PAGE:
Glaucoma is one of the leading causes of vision loss worldwide.  The term encompasses a heterogeneous group of conditions that lead to optic nerve atrophy usually by virtue of increased intraocular pressure (IOP).  Recent years have witnessed an exciting development in the understanding of the genetics of glaucoma thus allowing for the first time a molecular insight into the pathogenesis of this common public health issue.  Fortunately, genetic analysis is highly suited for glaucoma for various reasons.  First, ophthalmologists have long recognized the presence of a subgroup of glaucoma that follows a mendelian form of inheritance (recessive or dominant).  With large enough families, linkage analysis is a very powerful technique that can quickly identify the culprit genes in these families.  Second, even the more common forms of glaucoma that don’t typically follow a clear mendelian pattern of inheritance are known to cluster in families.  Just as has been shown with other common diseases in medicine, this clearly indicates the existence of “genetic predisposition” that may differ between various populations. The current high throughput genetic platforms make it possible now to dissect the underpinning of such predisposition with far reaching implications not the least of which is the ability to “predict and prevent” rather than to “identify and treat”.  As will be explained in details in this proposal, our Saudi population is uniquely suited for the genetic study of glaucoma.  In this proposal, we will outline our plan to identify the genetic factors that underlie glaucoma in our country.  Far beyond an academic exercise, this bold project has a real potential to change the current approach to glaucoma from “intervention” to “preemption” and represents a major step toward adopting molecular medicine in daily practice.

Studying the genetics of glaucoma in Saudi Arabia is of great interest to the scientific community given the unique nature of our population from a genetic perspective (see below), but also, and more importantly, is of great clinical importance to the Saudi patients for the following reasons:

1- Identifying the genetic lesion (mutation) that underlies a mendelian form of glaucoma will enable prevention by virtue of prenatal diagnosis, preimplantation diagnosis or even premarital counseling.

2- For those conditions that manifest with glaucoma later in life, the identification of the underlying genetic lesion will help clinicians identify those at risk thus allowing for early management to avoid complications.  The concept of using genetic diagnosis for the identification of high risk individuals is particularly relevant to glaucoma, a disease that is highly suited for primary and secondary screening given the high efficiency of available therapy and the lack of symptomatology in its early stages.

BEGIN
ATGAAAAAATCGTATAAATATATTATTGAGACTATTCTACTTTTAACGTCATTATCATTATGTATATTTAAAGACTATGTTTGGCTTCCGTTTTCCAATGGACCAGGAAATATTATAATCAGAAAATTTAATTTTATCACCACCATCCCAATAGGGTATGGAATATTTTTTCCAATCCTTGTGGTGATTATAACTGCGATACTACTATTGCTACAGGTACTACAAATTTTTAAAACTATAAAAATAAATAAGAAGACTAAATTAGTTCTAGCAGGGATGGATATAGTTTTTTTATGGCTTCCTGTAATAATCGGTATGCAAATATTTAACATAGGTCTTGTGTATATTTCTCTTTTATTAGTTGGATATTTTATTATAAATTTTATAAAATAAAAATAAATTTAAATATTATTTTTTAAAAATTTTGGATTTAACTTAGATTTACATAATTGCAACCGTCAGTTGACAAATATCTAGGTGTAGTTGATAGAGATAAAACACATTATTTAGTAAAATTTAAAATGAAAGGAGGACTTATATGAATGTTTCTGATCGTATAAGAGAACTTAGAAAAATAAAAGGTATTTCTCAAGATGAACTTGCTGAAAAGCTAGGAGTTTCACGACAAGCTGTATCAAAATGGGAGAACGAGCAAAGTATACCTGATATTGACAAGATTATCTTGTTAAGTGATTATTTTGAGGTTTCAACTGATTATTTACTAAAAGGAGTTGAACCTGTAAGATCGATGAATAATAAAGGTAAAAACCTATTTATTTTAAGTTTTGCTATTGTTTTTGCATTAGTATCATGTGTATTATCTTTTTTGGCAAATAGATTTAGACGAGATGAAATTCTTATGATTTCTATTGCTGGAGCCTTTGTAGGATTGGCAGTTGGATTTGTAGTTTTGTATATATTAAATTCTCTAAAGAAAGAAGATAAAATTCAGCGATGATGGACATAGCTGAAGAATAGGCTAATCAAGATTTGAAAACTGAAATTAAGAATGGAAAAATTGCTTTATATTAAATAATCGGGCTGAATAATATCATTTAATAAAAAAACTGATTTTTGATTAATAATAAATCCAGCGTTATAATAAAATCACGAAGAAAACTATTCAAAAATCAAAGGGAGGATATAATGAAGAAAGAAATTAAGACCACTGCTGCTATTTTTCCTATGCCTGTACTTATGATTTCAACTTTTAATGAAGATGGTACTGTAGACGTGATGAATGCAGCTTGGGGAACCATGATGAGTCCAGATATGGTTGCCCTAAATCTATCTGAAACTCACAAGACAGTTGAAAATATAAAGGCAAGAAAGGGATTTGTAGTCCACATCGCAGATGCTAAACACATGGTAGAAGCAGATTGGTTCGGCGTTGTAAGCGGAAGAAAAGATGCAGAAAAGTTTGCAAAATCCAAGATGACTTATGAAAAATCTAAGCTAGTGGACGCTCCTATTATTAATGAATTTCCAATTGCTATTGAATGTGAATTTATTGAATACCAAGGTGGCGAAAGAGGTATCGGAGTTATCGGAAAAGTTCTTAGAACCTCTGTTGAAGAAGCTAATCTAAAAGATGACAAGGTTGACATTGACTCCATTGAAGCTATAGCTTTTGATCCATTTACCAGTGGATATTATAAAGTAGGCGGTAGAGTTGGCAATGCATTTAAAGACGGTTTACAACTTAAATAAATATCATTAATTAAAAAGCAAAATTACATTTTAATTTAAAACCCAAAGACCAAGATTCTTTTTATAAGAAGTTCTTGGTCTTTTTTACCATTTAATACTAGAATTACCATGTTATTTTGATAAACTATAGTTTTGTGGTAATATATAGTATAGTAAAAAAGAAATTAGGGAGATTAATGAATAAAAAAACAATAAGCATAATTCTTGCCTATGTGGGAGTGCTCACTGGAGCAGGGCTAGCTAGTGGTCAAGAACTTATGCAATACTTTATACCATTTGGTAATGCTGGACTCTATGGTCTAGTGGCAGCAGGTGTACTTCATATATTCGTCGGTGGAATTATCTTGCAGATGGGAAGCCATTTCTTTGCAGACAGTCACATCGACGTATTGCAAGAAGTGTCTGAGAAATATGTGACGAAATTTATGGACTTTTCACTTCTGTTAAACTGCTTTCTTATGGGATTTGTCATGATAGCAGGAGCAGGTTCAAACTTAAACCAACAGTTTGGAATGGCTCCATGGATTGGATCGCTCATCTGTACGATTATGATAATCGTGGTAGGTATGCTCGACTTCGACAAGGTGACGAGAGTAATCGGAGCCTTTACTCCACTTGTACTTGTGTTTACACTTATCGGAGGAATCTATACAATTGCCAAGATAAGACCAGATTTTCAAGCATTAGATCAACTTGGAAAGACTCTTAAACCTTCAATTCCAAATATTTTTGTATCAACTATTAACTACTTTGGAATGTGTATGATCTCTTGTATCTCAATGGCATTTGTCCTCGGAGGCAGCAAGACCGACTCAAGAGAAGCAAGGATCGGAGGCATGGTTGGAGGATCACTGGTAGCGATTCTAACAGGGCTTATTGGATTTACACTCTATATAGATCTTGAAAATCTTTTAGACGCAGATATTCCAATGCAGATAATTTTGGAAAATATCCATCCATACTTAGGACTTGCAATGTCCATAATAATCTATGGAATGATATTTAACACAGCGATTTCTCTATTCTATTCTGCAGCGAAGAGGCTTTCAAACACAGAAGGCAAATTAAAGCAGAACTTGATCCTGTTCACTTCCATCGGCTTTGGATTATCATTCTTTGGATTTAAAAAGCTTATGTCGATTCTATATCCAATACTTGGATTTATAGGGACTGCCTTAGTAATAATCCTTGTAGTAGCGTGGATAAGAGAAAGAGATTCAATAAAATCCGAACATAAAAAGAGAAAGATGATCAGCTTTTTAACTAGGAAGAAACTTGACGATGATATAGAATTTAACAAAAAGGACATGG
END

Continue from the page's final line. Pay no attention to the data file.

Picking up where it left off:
3- Cataloging the various genetic lesions and correlating them with the resulting glaucoma phenotype will provide clinicians with a potentially powerful prediction tool that allows them to prognosticate based on the individual patient’s genotype.

4- The discovery of previously undescribed genetic lesions opens the door for future research that could lead to the development of novel treatment strategies.

The Saudi population is historically inbred and is characterized by high level of consanguinity and large family size.  These characteristics are particularly helpful in genetic research such as the one proposed in this project.  The high degree of inbreeding and consanguinity leads to overrepresentation of very rare autosomal recessive forms of glaucoma.  Not only will these forms be more common, and thus more accessible, but they will also be easier to analyze because one can safely assume that the disease is caused by homozygosity for a defective allele inherited from the ancestor common to both parents.  The tool of homozygosity mapping, described in methods, is very powerful in determining the locus of the culprit gene in this setting.  The large family size, on the other hand, makes it possible to determine the haplotype that segregates with the defective allele in autosomal dominant forms of glaucoma.  Therefore, even though autosomal dominant conditions are not made more common by consanguinity, our population’s large family size makes linkage analysis more practical compared to other populations with small family size.

Major Objectives:

-  Mapping genes associated with certain types of glaucoma common in Saudi Arabia.

-  Determine certain genetic markers associated with various types of glaucoma,

This can be used as a marker for the disease development or progression.

 - Identifying possible genetics signatures for glaucoma.

 

Members of the Research chair:

Group Leader:

Saleh A. Al-Obeidan, M.D

Professor

Department of Ophthalmology, College of Medicine

King Saud University, Riyadh, KSA

 

Members of the Research Group:

1. Khaled K. Abu-Amero, Ph.D., FRCPath

Professor

Department of Ophthalmology, College of Medicine

King Saud University, Riyadh, KSA

 

2. Altaf A. Kondkar, Ph.D.

Assistant Professor

Department of Ophthalmology, College of Medicine,

King Saud University, Riyadh, KSA

3. Thomas M Bosley, M.D

Professor

Department of Ophthalmology, College of Medicine

King Saud University, Riyadh, KSA

4. Essam Osman, M.D

Assistant Professor

Department of Ophthalmology, College of Medicine

King Saud University, Riyadh, KSA

6.   Ahmad Mousa, PhD

Lecturer

Department of Ophthalmology, College of Medicine

King Saud University, Riyadh, KSA

 

Laboratory Staff:

1.  Mohd. Taif Anwar Azad, MSc

Lecturer

Department of Ophthalmology, College of Medicine

King Saud University, Riyadh, KSA

 

2.  Tahira Sultan, MSc

Researcher

Department of Ophthalmology, College of Medicine

King Saud University, Riyadh, KSA

 

3.  Rasha Ramadan, BSc

Researcher

Department of Ophthalmology, College of Medicine

King Saud University, Riyadh, KSA

 

Supporting Staff:

 

1.  Samar Shehab, BSc

Clinical Coordinator

Department of Ophthalmology, College of Medicine

King Saud University, Riyadh, KSA